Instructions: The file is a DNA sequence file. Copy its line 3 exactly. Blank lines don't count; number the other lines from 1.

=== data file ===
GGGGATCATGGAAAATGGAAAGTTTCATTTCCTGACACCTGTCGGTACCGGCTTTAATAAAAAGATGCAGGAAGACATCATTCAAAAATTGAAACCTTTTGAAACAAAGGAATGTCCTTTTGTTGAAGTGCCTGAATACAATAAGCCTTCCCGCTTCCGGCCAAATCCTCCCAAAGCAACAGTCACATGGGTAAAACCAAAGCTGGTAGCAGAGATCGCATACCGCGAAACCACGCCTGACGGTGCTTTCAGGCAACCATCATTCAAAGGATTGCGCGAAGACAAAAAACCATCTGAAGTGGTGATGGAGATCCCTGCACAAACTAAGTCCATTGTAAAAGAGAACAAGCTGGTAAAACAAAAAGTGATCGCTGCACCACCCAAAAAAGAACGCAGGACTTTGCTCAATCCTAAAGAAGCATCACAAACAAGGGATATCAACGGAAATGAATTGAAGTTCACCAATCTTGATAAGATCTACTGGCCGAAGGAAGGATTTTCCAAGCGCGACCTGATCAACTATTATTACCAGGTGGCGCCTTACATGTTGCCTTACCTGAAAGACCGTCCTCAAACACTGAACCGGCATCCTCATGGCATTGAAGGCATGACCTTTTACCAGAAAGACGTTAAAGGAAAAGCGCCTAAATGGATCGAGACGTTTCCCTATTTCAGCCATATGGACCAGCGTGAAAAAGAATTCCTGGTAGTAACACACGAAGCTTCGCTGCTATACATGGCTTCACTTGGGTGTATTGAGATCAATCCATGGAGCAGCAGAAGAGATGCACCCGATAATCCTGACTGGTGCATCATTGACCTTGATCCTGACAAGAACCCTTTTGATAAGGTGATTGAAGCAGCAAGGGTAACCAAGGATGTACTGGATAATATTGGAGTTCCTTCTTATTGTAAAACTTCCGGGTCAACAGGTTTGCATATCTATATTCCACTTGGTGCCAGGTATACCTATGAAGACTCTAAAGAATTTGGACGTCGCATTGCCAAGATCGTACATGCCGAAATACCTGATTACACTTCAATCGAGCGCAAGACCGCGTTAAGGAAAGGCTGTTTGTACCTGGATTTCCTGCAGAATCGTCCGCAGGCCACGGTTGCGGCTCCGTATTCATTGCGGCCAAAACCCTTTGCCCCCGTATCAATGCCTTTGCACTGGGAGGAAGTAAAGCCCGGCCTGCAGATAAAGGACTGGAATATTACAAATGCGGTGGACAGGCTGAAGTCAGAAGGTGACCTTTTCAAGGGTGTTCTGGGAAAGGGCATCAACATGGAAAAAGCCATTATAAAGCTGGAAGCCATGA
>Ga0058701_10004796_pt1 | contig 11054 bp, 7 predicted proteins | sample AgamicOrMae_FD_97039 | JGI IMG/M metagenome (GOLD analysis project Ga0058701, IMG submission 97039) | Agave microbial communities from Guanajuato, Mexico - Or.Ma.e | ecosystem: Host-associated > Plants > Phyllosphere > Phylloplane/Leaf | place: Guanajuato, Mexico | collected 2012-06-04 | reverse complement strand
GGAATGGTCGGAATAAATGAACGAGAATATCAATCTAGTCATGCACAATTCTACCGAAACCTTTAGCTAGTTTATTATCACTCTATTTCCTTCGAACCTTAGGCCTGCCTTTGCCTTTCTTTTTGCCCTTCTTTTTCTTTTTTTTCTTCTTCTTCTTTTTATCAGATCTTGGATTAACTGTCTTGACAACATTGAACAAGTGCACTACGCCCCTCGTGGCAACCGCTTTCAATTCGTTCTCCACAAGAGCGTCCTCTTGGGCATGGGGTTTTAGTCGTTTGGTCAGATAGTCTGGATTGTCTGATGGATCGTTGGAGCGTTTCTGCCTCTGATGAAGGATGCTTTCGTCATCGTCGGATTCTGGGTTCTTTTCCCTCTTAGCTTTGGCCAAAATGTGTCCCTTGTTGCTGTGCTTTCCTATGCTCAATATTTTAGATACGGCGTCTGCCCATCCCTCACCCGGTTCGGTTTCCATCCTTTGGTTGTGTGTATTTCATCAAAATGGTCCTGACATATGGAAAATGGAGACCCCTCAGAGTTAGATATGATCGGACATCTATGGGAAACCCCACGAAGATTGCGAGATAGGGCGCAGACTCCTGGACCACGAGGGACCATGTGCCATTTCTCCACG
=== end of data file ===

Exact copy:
GGAATGGTCGGAATAAATGAACGAGAATATCAATCTAGTCATGCACAATTCTACCGAAACCTTTAGCTAGTTTATTATCACTCTATTTCCTTCGAACCTTAGGCCTGCCTTTGCCTTTCTTTTTGCCCTTCTTTTTCTTTTTTTTCTTCTTCTTCTTTTTATCAGATCTTGGATTAACTGTCTTGACAACATTGAACAAGTGCACTACGCCCCTCGTGGCAACCGCTTTCAATTCGTTCTCCACAAGAGCGTCCTCTTGGGCATGGGGTTTTAGTCGTTTGGTCAGATAGTCTGGATTGTCTGATGGATCGTTGGAGCGTTTCTGCCTCTGATGAAGGATGCTTTCGTCATCGTCGGATTCTGGGTTCTTTTCCCTCTTAGCTTTGGCCAAAATGTGTCCCTTGTTGCTGTGCTTTCCTATGCTCAATATTTTAGATACGGCGTCTGCCCATCCCTCACCCGGTTCGGTTTCCATCCTTTGGTTGTGTGTATTTCATCAAAATGGTCCTGACATATGGAAAATGGAGACCCCTCAGAGTTAGATATGATCGGACATCTATGGGAAACCCCACGAAGATTGCGAGATAGGGCGCAGACTCCTGGACCACGAGGGACCATGTGCCATTTCTCCACG